Because of the distance and length of travel to see my oldest daughter, I am taking ten days for this trip. My therapist stated that I needed the rest and refreshment – the dead of winter in a remote location with all the comforts of home (except cell phone service) seemed to be a great idea.

Exhaustion has been my companion for many months. Maybe even years. Recently, it’s all I can think about. My need for rest. My need for refreshment. My need for quiet, peace, time to breath, time to be. I pray that this time away, with people I love, in a place that is filled with God’s presence, will tip the scales enough to bring my soul and spirit back into view.

I am bringing a few books, my journal, my knitting. We will play games, cook, sleep and look out on the beautiful ocean, mountains and woods of British Columbia. I will see eagles, seals, and other wildlife. It will be quiet, the kind of quiet that comes from a place where there are no roads or cars, deadlines or burdens to bear.

It is a road trip into my soul. It is a journey into my spirit, the winding roads into the depths of me. My hope is that the borders of my heart that are so carefully guarded will let down the gates and allow God to travel in, without a passport, to speak in a language my soul will understand. That the waters of God’s Spirit will bathe my wounded heart, will become a balm to me. That I will have a time of not forgetting myself, a time of remembering who I am created to be, that I am Beloved.

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A Memorial Service

Today is my friend’s memorial service. Two years after being diagnosed with an aggressive breast cancer, she is gone. We worked together in caring for teen moms for over a decade, and she was an amazing mentor, guide and spiritual support. I grieve her passing.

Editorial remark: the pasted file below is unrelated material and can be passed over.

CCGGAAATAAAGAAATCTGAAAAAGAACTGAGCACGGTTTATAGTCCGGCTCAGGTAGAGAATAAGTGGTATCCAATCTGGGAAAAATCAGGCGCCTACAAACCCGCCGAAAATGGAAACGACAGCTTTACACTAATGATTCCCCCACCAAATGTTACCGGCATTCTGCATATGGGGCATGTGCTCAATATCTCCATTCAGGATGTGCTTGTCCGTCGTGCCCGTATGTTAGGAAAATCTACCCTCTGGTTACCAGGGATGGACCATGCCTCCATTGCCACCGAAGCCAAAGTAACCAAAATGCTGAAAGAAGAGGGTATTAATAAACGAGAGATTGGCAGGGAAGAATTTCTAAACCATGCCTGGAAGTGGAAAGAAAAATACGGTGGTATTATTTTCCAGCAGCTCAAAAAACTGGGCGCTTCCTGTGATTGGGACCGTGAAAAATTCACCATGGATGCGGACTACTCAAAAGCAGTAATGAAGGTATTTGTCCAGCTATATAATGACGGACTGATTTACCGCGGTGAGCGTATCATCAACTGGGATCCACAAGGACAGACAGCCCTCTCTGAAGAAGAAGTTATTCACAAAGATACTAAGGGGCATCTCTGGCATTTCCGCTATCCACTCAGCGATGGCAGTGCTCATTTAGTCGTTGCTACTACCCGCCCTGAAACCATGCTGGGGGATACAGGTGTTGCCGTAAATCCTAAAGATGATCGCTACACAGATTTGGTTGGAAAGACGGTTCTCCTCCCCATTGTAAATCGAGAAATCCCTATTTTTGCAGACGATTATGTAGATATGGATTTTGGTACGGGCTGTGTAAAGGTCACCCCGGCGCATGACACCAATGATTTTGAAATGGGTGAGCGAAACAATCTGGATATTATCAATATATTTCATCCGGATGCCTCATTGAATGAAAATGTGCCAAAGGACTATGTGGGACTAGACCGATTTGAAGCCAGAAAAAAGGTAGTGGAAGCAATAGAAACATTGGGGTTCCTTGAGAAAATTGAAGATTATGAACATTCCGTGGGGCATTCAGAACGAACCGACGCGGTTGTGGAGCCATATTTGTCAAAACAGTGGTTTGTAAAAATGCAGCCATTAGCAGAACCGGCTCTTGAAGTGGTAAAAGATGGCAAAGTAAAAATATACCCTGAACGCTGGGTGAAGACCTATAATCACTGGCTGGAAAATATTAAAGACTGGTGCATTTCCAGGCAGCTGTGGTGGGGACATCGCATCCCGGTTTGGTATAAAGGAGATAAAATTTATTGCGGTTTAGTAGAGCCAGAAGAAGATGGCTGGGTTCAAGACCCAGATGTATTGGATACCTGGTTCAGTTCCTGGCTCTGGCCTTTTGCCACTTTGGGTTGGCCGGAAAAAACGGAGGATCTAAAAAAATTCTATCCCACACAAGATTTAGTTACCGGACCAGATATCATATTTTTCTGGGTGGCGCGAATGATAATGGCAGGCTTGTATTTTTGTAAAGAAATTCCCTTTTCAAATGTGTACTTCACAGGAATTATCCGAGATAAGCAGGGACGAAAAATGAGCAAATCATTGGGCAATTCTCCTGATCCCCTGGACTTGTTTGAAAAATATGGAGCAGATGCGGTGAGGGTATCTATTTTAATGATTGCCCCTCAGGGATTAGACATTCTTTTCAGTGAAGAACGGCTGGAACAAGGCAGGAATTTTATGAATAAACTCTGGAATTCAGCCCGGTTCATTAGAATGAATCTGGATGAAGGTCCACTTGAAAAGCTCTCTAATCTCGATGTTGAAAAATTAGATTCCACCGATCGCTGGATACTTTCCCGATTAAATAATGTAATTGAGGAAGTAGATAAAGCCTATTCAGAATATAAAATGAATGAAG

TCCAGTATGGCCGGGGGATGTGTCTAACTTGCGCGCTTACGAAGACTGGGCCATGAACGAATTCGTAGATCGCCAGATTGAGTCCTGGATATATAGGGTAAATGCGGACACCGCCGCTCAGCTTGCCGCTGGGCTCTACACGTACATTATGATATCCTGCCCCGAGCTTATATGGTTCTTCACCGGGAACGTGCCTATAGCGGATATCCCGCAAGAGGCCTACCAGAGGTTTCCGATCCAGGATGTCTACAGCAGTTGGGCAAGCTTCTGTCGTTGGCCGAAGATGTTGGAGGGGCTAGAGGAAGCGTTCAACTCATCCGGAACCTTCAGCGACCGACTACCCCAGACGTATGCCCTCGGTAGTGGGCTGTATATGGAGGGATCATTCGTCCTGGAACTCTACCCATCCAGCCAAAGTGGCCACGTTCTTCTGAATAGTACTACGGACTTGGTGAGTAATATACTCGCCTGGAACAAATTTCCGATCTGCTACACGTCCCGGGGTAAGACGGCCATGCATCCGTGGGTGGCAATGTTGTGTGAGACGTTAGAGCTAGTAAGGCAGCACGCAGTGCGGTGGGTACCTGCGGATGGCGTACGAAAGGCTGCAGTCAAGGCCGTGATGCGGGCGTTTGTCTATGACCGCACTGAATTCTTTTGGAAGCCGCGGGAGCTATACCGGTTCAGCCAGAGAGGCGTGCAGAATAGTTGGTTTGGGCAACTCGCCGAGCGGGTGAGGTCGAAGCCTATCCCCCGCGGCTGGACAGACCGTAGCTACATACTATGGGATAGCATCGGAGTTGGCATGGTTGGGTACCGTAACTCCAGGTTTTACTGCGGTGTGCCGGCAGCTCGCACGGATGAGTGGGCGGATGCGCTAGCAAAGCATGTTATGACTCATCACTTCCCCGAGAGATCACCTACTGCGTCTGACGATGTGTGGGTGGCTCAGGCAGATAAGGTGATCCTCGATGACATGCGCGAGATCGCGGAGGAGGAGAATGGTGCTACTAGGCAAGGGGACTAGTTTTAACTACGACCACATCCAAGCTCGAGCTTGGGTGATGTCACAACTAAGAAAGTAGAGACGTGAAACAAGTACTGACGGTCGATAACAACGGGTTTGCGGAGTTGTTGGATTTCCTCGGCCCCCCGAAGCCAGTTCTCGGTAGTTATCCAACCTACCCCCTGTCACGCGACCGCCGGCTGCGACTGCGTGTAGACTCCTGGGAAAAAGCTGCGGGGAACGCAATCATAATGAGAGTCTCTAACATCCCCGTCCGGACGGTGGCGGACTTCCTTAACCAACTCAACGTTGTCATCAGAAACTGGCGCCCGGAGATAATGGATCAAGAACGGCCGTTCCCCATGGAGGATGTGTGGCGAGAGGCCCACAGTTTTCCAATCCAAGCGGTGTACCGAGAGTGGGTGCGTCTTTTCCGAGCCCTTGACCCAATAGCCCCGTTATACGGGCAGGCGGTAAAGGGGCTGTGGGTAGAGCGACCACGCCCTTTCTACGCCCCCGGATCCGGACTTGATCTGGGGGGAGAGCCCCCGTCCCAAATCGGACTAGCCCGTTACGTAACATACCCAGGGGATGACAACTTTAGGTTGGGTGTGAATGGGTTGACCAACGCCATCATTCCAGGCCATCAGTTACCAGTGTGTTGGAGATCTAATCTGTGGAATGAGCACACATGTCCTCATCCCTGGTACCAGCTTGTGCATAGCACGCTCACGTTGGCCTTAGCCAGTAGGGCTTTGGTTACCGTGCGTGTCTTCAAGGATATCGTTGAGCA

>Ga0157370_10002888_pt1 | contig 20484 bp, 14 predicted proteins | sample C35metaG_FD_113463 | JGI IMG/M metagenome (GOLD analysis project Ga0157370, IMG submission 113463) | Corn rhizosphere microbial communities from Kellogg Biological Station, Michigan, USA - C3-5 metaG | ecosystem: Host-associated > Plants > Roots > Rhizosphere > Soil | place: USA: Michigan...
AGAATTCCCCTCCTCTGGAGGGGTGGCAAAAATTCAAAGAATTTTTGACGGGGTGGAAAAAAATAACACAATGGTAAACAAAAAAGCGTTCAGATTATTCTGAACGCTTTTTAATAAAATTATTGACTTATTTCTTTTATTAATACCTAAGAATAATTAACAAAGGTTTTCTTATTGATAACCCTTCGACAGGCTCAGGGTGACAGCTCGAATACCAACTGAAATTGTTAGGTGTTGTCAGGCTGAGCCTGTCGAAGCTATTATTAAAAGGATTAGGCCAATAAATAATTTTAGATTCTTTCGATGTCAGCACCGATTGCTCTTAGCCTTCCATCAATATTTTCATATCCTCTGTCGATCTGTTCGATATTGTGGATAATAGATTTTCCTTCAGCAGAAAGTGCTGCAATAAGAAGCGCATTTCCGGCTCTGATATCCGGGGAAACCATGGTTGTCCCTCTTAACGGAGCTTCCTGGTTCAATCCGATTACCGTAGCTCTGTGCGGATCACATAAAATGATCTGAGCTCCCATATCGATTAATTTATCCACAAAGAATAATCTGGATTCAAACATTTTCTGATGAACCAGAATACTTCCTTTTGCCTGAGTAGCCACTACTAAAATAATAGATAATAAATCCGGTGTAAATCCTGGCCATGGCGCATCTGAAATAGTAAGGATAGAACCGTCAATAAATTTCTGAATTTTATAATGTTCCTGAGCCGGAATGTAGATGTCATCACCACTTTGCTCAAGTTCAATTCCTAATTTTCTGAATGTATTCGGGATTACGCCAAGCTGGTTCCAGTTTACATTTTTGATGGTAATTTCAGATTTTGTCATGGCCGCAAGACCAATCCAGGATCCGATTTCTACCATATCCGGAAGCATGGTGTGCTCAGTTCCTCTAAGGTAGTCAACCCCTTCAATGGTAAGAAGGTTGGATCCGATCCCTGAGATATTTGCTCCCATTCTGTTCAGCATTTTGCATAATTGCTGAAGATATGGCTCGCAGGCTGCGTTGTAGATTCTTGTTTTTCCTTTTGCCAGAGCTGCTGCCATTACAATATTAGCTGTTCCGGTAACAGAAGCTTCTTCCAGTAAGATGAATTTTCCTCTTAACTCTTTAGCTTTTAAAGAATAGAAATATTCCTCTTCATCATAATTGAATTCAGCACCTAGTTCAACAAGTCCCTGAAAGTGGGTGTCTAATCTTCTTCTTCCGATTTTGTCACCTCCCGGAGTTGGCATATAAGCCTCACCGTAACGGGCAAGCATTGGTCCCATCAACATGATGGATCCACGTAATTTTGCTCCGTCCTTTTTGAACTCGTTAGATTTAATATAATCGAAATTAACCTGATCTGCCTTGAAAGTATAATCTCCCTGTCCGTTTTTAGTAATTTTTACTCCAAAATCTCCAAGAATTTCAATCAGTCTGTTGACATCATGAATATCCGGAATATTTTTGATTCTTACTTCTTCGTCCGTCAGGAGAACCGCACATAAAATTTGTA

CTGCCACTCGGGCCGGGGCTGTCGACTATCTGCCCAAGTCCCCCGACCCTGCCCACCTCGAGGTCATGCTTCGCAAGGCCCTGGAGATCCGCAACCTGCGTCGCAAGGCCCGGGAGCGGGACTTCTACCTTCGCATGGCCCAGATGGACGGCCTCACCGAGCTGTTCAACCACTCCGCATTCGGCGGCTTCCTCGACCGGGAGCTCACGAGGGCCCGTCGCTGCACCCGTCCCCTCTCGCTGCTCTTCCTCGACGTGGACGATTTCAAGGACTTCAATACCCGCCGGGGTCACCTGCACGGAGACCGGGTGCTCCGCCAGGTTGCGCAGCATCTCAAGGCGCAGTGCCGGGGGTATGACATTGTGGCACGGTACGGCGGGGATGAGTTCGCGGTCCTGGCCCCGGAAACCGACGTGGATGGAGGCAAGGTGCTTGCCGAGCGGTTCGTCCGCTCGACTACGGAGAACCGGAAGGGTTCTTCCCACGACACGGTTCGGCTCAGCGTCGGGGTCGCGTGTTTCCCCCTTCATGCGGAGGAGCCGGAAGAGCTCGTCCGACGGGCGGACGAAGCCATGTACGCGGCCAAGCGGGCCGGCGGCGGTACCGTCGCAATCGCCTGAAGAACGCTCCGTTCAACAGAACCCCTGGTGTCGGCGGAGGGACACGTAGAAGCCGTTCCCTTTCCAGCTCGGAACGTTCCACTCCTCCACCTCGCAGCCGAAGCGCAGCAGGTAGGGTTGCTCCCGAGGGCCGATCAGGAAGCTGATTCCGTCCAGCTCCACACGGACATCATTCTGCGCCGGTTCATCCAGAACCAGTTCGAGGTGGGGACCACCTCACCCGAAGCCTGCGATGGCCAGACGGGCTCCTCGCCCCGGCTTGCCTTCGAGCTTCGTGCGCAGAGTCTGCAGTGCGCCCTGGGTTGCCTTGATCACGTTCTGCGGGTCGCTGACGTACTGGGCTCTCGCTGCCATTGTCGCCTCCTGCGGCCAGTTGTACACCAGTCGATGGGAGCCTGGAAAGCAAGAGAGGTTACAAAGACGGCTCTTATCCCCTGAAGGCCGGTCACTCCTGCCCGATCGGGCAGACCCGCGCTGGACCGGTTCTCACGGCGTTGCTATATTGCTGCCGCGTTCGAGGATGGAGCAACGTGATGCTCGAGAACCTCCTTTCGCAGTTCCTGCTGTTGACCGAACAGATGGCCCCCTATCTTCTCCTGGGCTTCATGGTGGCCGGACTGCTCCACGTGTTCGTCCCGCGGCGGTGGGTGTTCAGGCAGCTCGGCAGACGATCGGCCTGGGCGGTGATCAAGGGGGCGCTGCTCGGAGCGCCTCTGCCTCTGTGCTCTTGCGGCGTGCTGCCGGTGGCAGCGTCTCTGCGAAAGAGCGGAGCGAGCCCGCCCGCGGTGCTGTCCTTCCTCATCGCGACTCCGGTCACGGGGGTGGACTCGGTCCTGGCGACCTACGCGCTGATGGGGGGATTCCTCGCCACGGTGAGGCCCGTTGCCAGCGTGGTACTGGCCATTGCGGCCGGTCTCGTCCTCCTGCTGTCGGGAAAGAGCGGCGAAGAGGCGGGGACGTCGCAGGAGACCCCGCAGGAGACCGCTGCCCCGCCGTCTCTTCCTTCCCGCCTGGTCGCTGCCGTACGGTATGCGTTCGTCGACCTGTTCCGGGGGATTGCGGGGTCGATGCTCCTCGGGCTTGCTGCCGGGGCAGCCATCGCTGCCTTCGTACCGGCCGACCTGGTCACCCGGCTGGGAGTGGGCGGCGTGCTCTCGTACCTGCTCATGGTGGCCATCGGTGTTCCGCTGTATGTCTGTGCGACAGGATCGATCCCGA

The memorial service is over two hours away – a five hour round trip for me. I would be there for 2 hours with a large crowd of people, consoling, remembering, crying, laughing, talking. I know the service will be lovely and I know people will appreciate that I was there.

I don’t want to go.

I’ve thought about the reasons why I don’t want to go. Today is a big work day for me. I am leaving town in a week for ten days and I am backlogged and need to finish projects before I go. I am in the middle of heavy counseling – talking about my past with a great therapist. Ninety minutes last week and two hours scheduled for this week. Talking about my past, the abuse, the trauma, the abandonment and loss – I feel that my soul is reliving it again at some level. I know that healing is happening, but I have little reserve.

I just want to go to work and get things done and not be so behind in everything. I want space. I know that if I make the long drive – I will have over two hours both ways to be quiet and alone. And yet, I know that the time spent at the memorial will be exhausting. I will go for others, not for me.

Can I be selfish?

If I go, it will be for a community I lived in and loved, who loved me, for almost a quarter of a century. For friends and coworkers, for former bosses and ministry partners, for the past and, in some ways, perhaps, for the future. I will not go for me. I will go to people-please, to not disappoint others, to not be in trouble or thought of badly.

In some ways, going means that Susie is truly dead. I really don’t want her to be dead, to be gone, to be eaten up by cancer and no longer here. I want her alive, giggling, laughing, loving, nurturing – a presence, a force, for love. I want her here for safety, to prove that cancer doesn’t kill, to make a statement that miracles happen. I want her here.